Leahy: You were an attorney?
Leahy: You went to law school?
Rozell: I went to UVA. (Chuckles)
Leahy: You went to the University of Virginia Law School?
Rozell: Yes I did.
Leahy: That’s the top ten law school. Or maybe top five, depending, I guess UVA grads would say top five.
Rozell: Lots of UVA grads would say. (Chuckles)
Leahy: Charlottesville, Virginia.
Rozell: I loved Charlottesville, Virginia. I moved to Charlottesville when I was 20 years old and just stayed there. I finished my undergrad. I got a bachelor’s in foreign affairs, a master’s in foreign affairs and then I switched to law school and got my JD.
And very promptly went to work for a prominent Virginia law firm then called Hunton and Williams which has since become swallowed up at one of these mergers. And I worked for them for a few years.
And then I ended up through certain circumstances with the loss of a close friend. I started to go to Church again, and I started to reevaluate the track that my life was on because what I did was work all the time.
Leahy: You worked all the time. Now many of our listening audience can relate to this. I perhaps could relate to this. (Chuckles)
Rozell: Yes. Well in the tail end of the 1980s when I graduated and being a graduate from a top law school meant that you were wooed by law firms and paid very handsomely. But the cost of that is you were expected to work very, very hard, and the law firm had to be number one.
And my husband didn’t really have a problem with that, because he was really enjoying all the things that this position enabled us to enjoy together as a couple in terms of lifestyle.
And it was really a merry-go-round. The first nine months I worked I ended up having one afternoon off. I literally worked every single day. (Chuckles)
Leahy: That’s not very healthy, is it?
Rozell: It is not healthy, but it was very exciting. But you burn out when you work like that.
Leahy: Yes. You burn out. And so you were married. How many kids did you have? I have two children. They’re both grown, both daughters.
And they think that what mom is doing now is the coolest thing ever in part because they can see that I am the happiest I’ve ever been in my life.
Leahy: So when did you have the epiphany to sell it all? What sparked it? You say you got your Airstream and you’re ready to sell it all. What sparked the whole thing?
Rozell: What really what sparked the whole thing was seeing Airstreams for the first time because they’re pretty cool, aren’t they?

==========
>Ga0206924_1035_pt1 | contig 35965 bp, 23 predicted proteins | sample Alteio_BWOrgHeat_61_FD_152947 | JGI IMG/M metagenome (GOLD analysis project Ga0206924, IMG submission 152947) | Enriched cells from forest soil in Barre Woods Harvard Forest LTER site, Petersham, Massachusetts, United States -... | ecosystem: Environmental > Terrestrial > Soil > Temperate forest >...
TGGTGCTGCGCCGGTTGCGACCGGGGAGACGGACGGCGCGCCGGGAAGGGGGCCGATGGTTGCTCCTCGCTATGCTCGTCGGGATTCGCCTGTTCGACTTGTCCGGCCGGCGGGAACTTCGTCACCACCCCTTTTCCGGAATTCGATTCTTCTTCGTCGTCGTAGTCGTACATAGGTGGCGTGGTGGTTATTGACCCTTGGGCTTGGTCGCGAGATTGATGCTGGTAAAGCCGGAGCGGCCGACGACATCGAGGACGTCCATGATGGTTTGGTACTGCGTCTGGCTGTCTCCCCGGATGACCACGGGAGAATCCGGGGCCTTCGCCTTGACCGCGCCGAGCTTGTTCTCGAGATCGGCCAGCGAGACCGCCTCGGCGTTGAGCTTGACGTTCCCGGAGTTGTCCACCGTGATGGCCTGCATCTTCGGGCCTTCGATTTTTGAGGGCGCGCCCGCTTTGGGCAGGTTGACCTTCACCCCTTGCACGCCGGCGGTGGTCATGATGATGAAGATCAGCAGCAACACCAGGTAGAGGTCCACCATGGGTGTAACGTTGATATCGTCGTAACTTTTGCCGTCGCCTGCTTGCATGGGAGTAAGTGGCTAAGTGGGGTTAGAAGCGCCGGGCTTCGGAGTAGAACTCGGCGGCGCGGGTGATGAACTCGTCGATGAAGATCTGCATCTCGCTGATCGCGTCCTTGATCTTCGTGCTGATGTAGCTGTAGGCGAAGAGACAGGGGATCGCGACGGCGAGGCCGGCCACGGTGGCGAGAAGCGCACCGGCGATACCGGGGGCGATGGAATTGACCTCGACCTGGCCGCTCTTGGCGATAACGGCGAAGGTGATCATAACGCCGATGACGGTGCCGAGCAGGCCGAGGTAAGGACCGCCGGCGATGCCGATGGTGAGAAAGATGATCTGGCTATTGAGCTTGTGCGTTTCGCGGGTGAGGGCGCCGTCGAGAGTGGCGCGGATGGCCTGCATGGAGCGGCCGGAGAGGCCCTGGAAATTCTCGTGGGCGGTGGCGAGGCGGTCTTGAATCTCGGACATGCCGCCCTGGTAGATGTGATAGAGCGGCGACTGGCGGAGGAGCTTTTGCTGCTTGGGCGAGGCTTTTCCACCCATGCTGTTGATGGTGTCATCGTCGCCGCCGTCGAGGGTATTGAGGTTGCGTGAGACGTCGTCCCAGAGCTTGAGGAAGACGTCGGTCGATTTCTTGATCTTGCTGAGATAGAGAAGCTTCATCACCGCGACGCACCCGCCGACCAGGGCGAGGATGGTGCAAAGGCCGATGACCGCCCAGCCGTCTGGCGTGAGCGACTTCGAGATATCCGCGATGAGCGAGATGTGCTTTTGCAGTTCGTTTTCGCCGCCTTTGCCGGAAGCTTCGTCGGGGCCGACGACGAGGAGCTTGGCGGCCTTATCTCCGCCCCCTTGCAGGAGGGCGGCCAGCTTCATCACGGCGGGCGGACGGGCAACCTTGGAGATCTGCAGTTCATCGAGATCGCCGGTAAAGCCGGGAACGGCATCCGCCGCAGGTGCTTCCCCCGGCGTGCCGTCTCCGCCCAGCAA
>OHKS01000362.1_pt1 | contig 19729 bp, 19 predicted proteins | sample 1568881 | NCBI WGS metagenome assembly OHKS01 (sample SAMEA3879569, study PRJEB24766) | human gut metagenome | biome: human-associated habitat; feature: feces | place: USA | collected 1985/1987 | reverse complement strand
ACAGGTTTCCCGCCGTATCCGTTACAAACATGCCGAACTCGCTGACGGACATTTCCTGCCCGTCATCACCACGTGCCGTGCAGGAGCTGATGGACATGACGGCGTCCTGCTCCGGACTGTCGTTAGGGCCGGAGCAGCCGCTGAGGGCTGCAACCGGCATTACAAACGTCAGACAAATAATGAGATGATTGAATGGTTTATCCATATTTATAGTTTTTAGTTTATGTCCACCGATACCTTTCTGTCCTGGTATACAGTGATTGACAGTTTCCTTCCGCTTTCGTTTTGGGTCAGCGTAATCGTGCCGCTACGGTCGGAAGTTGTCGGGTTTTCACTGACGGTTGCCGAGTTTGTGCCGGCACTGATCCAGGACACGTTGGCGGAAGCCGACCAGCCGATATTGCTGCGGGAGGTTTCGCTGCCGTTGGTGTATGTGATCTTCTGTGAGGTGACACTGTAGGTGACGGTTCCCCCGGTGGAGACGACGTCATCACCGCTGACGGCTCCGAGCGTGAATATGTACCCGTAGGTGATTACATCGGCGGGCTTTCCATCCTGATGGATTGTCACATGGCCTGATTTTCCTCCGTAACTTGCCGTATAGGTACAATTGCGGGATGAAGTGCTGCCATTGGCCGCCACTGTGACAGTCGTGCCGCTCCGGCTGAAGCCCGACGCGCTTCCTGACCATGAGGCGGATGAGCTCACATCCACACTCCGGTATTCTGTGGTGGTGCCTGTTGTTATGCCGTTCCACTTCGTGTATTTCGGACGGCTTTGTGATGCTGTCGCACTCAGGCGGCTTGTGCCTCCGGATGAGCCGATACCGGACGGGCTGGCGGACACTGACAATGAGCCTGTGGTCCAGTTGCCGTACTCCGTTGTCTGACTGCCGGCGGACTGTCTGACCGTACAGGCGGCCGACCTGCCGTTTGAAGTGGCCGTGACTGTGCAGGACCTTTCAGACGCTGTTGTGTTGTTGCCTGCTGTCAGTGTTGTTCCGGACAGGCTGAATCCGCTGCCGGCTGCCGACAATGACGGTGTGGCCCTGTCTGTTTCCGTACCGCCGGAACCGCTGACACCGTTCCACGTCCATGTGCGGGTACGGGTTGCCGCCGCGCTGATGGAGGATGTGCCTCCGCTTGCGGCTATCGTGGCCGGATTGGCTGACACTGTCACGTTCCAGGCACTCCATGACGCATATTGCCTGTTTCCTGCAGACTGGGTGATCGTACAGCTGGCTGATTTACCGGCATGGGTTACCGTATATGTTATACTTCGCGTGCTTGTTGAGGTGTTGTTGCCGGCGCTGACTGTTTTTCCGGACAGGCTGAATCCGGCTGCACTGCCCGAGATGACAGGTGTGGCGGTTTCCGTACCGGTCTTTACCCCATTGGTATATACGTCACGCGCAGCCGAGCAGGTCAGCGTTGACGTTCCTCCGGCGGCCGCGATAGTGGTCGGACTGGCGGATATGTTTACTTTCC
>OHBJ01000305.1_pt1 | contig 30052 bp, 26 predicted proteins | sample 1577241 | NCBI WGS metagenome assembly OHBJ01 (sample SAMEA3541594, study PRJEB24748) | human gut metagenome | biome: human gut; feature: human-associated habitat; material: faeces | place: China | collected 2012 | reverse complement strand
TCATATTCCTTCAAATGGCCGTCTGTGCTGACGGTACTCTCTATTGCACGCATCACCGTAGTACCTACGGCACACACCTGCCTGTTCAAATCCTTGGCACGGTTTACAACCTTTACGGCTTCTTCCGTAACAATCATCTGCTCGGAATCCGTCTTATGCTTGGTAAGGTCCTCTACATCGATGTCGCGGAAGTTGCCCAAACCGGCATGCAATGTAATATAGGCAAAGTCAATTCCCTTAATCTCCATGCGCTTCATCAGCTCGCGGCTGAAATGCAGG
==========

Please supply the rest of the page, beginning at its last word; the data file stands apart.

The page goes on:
Leahy: Because they are pretty cool aren’t they?
Rozell: They are really cool. And when you were saying your dad wanted to buy one in the next, probably some of those Airstreams that you saw, they are still on the road now.
Leahy: Very well built.
Rozell: That’s the thing with Airstreams. They are very expensive, but they’re really not like other RVs, because they’re built like airplanes, and they have an out-of-home and an inner home of aluminum.
They still involve a great deal of hand labor in the assembly process and in the manufacturing process. And I have friends who have vintage Airstreams from the 1959s and 60s, where they’ve had to replace certain things and have upgraded certain things. But the basic trailer is the same as it was.
Leahy: Now, if I wanted to send you a letter by mail, where would I send it?
Rozell: Oh, that’s a great question. You would send it to Florida because I have something called a mail forwarding agent in Florida, and I’m actually a Florida resident. And a lot of full-time voters and full-time RVers do this.
Leahy: Of course, because there’s no state income tax there.
Rozell: Well, Florida’s, big Texas is big. South Dakota is big. Tennessee is actually growing in popularity too as a location.
Leahy: Where are you right now by the way?
Rozell: Right now, I am on the north shore of Long Island, looking out of a window in a 1790s farmhouse that friends of mine who are also Airstreamers now.
I came to visit them for a couple of days. My Airstream is parked in their driveway and this is one of the benefits of Airstreaming.
Leahy: If somebody wanted to buy your book, where would they go? We’ve got 30 seconds. Give us a plug for your book on your website.
Leahy: Tincanpilgrimbook.com. Lynda Rozell, good luck on your travels. When you get to Nashville, come on in studio.
Rozell: Absolutely, I would love to do that.
Listen to the full first hour here: